Digging to Enlightenment

El TopoI’m going to discuss the whole plot of El Topo in this article. I assure you, it does not matter. The plot of the film is not the point. But if you want to watch the film before knowing what happens, don’t read on.

I finally got around to watching Alejandro Jodorowsky’s film El Topo. For those of you who are not Spanish speaking zoologists or gardeners, the title translates “the mole.” This is referenced at the beginning of the film, “The mole digs tunnels under the earth, looking for the sun. Sometimes, he gets to the surface. When he sees the sun, he is blinded.” What does that mean? In the context of the film, I would have to say that it means nothing. I think I know what Jodorowsky is getting at. We all search for answers. It is our nature. But we are not equipped to get those answers. But beyond that?

The Plot of El Topo

The title character is a badass cowboy who rides the desert with his naked 7-year-old son. He abandons the boy with monks to go off with Mara, a woman he saves from sexual slavery. She is a Lady Macbeth kind of character who tells him that she can only love him if he kills the four great gun masters. It is clear, that just like Macbeth himself, he isn’t too keen on the whole project. But he reluctantly agrees. It’s all kind of strange from there. He meets them, they discuss philosophy, and then he kills them, mostly through trickery. A strangely androgynous guide shows up in the middle of all this. When El Topo kills the last gun master, Mara shoots El Topo and runs off with the guide.

That’s the first two-thirds of the film. Visually, it is very interesting. It has a style of cutting that is very much like Sergio Leone. Continuity is not of great concern. In fact, much of the discontinuity is delightful. So the film goes from philosophy to action and back, over and over again. It is very much like what The Wachowskis would make if they made a western. But even though the philosophizing is pseudo-eastern, the iconography is very much Christian with a distinct Old Testament emphasis.

Part Two

At the very end of the first part of the film, a group of dwarfs and deformed people show up and carry El Topo’s body away. The second part starts perhaps 20 years later. El Topo is in a cave where he has apparently been in a coma with the deformed people who live there treating him as a god. He wakes up and tells them he is not a god. They are all trapped underground because of the limits of their deformities. So he decides to dig a tunnel for them.

He takes a dwarf woman with him and goes to the local town to get money to get tunneling supplies. El Topo and the woman fall in love as they work together. Soon a monk comes to town who turns out to be El Topo’s abandoned son. The son wants to kill his father but allows his father to first finish the tunnel. When it is done, the son finds he cannot kill his father. The people trapped underground escape and go into the town where they are shot down by all the townspeople. El Topo turns back into a badass he was at the beginning of the film, and kills everyone in town. He then self-immolates himself, much like Thích Quảng Đức. The woman gives birth to his child and then she and the baby ride off with El Topo’s elder son who has now effectively become El Topo.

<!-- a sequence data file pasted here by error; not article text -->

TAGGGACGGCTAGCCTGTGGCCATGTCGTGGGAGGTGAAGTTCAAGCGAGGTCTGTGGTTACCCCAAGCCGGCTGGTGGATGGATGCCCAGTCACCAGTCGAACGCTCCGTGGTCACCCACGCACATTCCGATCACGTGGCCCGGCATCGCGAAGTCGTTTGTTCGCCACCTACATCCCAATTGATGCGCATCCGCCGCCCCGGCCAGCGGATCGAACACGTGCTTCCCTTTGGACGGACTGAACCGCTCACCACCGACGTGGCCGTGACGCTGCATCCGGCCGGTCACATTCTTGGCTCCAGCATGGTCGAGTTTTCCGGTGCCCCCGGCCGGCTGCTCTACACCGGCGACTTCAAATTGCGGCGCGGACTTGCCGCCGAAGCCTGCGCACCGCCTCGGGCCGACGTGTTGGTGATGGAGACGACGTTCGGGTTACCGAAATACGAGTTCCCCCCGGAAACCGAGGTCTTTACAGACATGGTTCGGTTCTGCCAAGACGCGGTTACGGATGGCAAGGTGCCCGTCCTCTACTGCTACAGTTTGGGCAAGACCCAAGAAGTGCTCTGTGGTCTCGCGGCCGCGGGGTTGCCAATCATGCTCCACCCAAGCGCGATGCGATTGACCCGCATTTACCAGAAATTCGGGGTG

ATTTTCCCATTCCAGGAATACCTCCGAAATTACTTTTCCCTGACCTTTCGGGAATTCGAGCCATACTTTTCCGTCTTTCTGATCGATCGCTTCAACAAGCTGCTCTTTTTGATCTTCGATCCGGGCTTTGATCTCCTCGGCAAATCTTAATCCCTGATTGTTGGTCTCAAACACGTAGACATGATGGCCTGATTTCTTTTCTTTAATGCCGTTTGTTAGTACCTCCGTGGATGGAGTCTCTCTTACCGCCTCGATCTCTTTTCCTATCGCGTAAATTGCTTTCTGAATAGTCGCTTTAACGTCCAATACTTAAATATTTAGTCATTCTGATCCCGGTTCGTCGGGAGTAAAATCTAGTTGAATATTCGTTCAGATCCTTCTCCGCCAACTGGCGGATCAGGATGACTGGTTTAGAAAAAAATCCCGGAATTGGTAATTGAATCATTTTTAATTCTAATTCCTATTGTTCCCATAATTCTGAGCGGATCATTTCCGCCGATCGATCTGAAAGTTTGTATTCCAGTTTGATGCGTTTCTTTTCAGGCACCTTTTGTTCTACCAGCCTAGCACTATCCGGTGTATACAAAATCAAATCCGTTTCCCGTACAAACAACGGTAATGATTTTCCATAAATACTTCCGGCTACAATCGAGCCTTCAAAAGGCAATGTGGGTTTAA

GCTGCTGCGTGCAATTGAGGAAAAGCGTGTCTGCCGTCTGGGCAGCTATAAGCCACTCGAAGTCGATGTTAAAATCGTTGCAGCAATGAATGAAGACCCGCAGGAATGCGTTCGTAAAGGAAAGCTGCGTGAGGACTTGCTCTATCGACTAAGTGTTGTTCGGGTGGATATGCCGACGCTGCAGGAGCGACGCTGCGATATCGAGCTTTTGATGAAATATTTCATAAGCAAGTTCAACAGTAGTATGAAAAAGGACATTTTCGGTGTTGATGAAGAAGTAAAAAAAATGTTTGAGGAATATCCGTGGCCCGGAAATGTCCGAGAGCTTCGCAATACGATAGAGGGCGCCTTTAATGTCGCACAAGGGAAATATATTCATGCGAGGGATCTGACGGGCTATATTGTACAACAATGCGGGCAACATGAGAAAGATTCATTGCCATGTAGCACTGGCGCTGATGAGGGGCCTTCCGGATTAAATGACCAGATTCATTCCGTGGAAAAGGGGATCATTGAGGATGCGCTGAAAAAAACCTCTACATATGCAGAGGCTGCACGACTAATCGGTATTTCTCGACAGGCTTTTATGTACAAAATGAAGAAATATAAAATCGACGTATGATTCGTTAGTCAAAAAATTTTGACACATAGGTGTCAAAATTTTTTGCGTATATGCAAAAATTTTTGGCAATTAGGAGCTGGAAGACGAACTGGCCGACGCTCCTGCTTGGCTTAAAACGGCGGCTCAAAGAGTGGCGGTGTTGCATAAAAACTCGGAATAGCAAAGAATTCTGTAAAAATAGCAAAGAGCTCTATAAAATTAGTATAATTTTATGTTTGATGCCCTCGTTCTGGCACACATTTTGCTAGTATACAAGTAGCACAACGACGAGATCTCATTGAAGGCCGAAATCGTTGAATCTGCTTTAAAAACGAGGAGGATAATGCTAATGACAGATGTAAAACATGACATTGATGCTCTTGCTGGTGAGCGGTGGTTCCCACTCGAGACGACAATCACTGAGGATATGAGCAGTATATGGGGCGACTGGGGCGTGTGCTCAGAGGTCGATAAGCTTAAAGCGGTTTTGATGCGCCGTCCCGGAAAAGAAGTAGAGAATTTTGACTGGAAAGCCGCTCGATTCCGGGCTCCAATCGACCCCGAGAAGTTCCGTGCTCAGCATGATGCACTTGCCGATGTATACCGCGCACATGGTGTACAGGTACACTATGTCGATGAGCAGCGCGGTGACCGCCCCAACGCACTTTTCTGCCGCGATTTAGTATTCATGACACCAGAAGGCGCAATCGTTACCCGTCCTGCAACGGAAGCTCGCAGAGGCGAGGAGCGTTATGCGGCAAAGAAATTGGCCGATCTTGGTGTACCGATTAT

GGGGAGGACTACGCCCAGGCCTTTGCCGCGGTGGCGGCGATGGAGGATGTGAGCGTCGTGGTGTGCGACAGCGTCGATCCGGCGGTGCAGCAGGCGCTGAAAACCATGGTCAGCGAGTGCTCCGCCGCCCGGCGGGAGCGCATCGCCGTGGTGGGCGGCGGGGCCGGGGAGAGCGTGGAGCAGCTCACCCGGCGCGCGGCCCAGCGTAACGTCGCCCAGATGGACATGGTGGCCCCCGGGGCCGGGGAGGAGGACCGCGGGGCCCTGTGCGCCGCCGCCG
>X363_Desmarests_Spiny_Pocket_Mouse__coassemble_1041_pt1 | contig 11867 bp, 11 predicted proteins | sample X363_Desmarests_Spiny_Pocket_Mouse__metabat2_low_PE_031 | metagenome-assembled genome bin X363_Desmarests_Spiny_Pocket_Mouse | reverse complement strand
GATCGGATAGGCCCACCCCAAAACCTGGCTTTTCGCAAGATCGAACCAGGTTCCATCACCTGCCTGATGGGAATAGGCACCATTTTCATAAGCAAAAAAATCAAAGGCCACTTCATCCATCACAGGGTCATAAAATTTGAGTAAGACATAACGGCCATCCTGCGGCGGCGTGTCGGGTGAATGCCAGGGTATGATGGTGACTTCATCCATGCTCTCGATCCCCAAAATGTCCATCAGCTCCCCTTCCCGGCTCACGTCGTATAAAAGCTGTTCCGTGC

This part of the film is far more interesting. For one thing, El Topo acts as a kind of anti-Jesus. He builds a tunnel for those trapped underground. But their freedom leads directly to their deaths. And it isn’t because they are deformed. The film makes clear that they are deformed because they have been ostracized. The woman tells El Topo that they are all deformed because of all the incest that has gone on in the cave.

Much of the film is about rebirth. The outcasts are killed so El Topo, acting as God, slaughters everyone to give his son, girlfriend, and child a chance going forward. Of course, it could be that seven years later they will be at exactly the place where the film started. But none of this really matters because I don’t think that Jodorowsky is really working in any concrete way. You can think of it as a road picture. It works like that. Or you can think of it as a fetish film. There is lots to that. But mostly, it is internally consistent journey: a man searches for meaning and then dies without answers. As we all do.

We Are Our Own Jailers

Amusing Ourselves to DeathWhat Huxley teaches is that in the age of advanced technology, spiritual devastation is more likely to come from an enemy with a smiling face than from one whose countenance exudes suspicion and hate. In the Hexleyan prophecy, Big Brother does not watch us, by his choice. We watch him, by ours. There is no need for wardens or gates or Ministries of Truth. When a population becomes distracted by trivia, when cultural life is redefined as a perpetual round of entertainments, when serious public conversation becomes a form of baby talk, when, in short, a people become an audience and their pubic business a vaudeville act, then a nation finds itself at risk; culture-death is a clear possibility.

—Neil Postman
Amusing Ourselves to Death